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498a acquital : Neighbours and Panchayatdars not examined

Andhra High Court

P. Vasu And Anr.

vs

State Of A.P. on 2 August, 2004

Equivalent citations: I (2005) DMC 753

Bench: P Narayana
JUDGMENT P.S. Narayana, J.

1. A1 and A3 in Sessions Case No. 462 of 1996 on the file of Sessions Judge, Adilabad, aggrieved by the conviction imposed and sentence recorded by the judgment dated 20.8.1997 had preferred the present criminal appeal.

2. Mr. Venugopal, the learned Counsel representing the appellants would submit that A2, the father of A1 and husband of A3 was acquitted of the charges under Sections 498-A and 304-B, I.P.C. But, however, A1 and A3, though were acquitted of the charge under Section 304-B, I.P.C., they were convicted and sentenced to undergo rigorous imprisonment for three years and also pay a fine of Rs. 1,000/- in default to suffer simple imprisonment for a period of two months each for the offence under Section 498-A, I.P.C. The learned Counsel would point out that P.W. 1 is the father of the deceased, P.W. 2 is the mother of the deceased and P.W. 3 is the brother of the deceased. The learned Counsel pointed out several contradictions and would submit that the alleged harassment as spoken by these witnesses will not attract the ingredients of Section 498-A, I.P.C. The learned Counsel also would point out that the learned Sessions Judge having recorded an acquittal as far as Section 304-B, I.P.C. is concerned, on the strength of the selfsame material, the learned Judge erred in convicting A1 and A3 only under Section 498-A, I.P.C. The Counsel also would submit that there is no legally acceptable evidence before the Court to convict these accused. The learned Counsel had taken this Court through the evidence of P.Ws. 1, 2, 3 and also the evidence of P.W. 4 and P.W. 4 surprisingly speaks about A2 and also had pointed out to the evidence of P.W. 9, the investigating officer through whom the contradictions were well proved. The Counsel would submit that A2 had given the report under Section 174, Cr.P.C. the same was altered to Sections 306 and 498-A, I.P.C. by filing alteration memo Ex. P6 and subsequent thereto, charges were framed under Sections 498-A and 304-B, I.P.C. The learned Counsel would submit that the very approach of the learned Sessions Judge is not in proper perspective and hence the appellants are entitled for acquittal.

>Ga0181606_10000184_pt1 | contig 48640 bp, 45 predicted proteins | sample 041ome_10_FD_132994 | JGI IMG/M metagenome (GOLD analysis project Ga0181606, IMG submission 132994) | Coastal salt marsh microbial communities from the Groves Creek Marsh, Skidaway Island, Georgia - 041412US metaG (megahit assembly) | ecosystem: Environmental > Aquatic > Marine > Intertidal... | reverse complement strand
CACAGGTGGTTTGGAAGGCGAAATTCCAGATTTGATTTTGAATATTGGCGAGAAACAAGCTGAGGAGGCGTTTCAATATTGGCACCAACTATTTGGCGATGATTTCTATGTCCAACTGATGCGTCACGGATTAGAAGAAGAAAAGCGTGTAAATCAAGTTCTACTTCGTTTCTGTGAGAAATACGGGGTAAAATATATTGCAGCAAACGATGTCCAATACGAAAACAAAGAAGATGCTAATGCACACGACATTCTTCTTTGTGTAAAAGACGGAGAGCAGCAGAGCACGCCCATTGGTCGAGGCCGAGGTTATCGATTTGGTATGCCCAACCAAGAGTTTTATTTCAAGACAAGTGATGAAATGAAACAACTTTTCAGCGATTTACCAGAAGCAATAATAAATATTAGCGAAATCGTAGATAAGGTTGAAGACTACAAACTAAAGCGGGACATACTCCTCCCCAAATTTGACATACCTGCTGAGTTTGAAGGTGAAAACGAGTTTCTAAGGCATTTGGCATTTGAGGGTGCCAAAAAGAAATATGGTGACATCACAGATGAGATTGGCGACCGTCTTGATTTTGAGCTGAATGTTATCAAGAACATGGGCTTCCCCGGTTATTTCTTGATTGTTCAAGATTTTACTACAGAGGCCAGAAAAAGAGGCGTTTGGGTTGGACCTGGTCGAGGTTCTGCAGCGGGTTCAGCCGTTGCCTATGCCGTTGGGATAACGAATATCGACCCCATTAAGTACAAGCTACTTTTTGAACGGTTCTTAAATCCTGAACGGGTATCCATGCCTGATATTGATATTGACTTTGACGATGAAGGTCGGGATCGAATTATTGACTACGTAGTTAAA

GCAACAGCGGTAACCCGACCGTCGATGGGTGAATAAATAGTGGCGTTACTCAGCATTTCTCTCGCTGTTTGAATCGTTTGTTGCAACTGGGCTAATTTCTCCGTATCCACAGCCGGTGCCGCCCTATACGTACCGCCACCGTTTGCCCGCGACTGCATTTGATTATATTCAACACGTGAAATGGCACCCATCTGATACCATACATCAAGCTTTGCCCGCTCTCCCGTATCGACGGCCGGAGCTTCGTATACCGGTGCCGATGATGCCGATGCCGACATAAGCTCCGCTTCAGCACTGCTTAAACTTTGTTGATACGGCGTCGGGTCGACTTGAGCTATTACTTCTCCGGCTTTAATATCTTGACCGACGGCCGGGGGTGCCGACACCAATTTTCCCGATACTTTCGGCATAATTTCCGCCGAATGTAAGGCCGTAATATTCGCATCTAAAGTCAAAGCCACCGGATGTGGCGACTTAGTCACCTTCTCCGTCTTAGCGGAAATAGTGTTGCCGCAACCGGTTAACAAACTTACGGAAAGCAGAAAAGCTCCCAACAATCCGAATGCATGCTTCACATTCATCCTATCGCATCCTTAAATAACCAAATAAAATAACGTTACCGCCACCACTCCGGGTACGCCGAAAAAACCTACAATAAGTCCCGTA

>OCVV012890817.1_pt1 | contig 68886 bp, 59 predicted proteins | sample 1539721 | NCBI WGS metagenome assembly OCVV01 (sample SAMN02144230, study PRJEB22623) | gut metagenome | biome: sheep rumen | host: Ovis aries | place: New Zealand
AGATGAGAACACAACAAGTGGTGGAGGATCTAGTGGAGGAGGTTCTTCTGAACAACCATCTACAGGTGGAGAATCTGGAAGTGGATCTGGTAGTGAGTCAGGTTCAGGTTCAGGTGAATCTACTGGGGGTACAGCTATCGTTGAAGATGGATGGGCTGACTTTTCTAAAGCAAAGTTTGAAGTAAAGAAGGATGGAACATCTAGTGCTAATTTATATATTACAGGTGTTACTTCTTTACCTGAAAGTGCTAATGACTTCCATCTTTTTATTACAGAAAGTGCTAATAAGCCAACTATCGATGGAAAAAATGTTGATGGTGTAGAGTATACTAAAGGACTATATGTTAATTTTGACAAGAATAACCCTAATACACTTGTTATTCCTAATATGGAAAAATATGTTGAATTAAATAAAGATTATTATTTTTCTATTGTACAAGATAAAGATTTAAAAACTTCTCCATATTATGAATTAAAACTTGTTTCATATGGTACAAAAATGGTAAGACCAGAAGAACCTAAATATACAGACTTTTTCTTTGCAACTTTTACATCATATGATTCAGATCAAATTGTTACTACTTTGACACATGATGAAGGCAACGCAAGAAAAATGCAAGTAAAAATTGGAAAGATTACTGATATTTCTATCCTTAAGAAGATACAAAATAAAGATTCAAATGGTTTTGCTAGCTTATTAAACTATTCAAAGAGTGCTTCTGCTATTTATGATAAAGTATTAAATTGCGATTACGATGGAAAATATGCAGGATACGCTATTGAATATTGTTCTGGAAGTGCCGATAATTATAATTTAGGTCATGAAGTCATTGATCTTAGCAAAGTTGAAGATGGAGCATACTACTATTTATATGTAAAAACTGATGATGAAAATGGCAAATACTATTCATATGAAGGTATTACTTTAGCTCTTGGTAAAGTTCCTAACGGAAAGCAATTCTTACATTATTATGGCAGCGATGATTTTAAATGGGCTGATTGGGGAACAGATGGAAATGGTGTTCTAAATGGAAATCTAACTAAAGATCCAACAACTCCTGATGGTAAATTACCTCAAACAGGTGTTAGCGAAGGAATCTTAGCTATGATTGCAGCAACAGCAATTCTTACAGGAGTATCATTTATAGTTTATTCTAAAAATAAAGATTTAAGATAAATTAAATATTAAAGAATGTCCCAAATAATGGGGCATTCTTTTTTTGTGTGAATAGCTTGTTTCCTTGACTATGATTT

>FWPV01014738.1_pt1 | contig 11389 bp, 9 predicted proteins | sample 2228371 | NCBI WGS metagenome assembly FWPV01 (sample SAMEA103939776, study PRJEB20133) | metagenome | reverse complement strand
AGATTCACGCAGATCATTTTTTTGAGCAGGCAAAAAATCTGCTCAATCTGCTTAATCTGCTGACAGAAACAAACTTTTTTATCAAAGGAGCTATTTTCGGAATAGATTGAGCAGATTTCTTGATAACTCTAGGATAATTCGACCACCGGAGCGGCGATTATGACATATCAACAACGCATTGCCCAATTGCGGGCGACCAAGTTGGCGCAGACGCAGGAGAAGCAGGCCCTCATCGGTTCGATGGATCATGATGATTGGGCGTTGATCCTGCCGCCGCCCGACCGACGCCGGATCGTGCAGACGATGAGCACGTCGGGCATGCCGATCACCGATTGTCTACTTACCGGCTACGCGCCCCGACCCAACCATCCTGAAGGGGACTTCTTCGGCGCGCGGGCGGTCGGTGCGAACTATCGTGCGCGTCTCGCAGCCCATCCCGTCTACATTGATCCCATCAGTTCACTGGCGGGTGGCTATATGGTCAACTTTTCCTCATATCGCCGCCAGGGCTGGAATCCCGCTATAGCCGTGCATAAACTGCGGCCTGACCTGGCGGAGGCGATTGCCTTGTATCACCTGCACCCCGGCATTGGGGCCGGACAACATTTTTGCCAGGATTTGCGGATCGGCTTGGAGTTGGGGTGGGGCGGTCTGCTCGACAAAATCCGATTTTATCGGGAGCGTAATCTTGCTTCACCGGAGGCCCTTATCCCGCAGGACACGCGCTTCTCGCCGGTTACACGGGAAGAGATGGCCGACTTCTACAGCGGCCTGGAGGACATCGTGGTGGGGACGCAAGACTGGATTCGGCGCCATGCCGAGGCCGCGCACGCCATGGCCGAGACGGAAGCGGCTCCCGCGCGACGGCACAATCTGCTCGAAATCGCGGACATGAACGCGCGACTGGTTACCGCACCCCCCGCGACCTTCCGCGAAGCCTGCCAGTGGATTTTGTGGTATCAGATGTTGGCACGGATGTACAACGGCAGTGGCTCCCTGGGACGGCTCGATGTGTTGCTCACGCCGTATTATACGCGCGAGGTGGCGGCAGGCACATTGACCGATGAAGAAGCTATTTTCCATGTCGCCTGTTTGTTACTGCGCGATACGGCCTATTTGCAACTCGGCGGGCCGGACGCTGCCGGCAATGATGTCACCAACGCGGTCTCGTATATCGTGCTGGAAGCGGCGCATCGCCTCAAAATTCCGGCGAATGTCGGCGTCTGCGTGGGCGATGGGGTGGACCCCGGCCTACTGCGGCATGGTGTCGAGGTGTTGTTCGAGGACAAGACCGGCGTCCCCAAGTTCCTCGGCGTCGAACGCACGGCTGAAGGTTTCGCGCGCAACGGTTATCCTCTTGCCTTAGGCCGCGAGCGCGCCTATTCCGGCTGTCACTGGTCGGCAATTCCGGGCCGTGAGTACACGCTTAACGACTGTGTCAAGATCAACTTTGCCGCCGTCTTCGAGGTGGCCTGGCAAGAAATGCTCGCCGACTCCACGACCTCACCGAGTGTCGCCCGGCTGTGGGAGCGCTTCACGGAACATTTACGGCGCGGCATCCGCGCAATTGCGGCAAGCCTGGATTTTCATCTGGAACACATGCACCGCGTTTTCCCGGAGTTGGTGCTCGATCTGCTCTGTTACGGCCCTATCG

3. Per contra, the learned Additional Public Prosecutor had pointed out to the relevant portions of the evidence of P.Ws. 2 and 3 in particular, and also had pointed out the findings, which had been recorded by the learned Judge and would contend that it is a fit case, which would have resulted in the conviction under Section 304-B, I.P.C. itself. But, however, inasmuch as acquittal had been recorded at last, the learned Judge thought of imposing some punishment under Section 498-A, I.P.C. The learned Counsel had drawn the attention of this Court to the other evidence available on record and also the findings recorded by the learned Judge.

4. Heard both the Counsel and perused the oral and documentary evidence available on record.

5. The Circle Inspector of Police, Bellampalli, filed a charge-sheet against the accused for the offences under Sections 498-A and 304-B, I.P.C. in Crime No. 36 of 1996 of Tallagurjala Police Station on a complaint given by A2, who was acquitted even by the learned Judge in Crime No. 36 of 1996 under Section 174 of the Criminal Procedure Code. It appears subsequent thereto, the same was altered to Sections 306 and 498-A, I.P.C. and ultimately, the charge-sheet was laid under Sections 498-A and 304-B, I.P.C.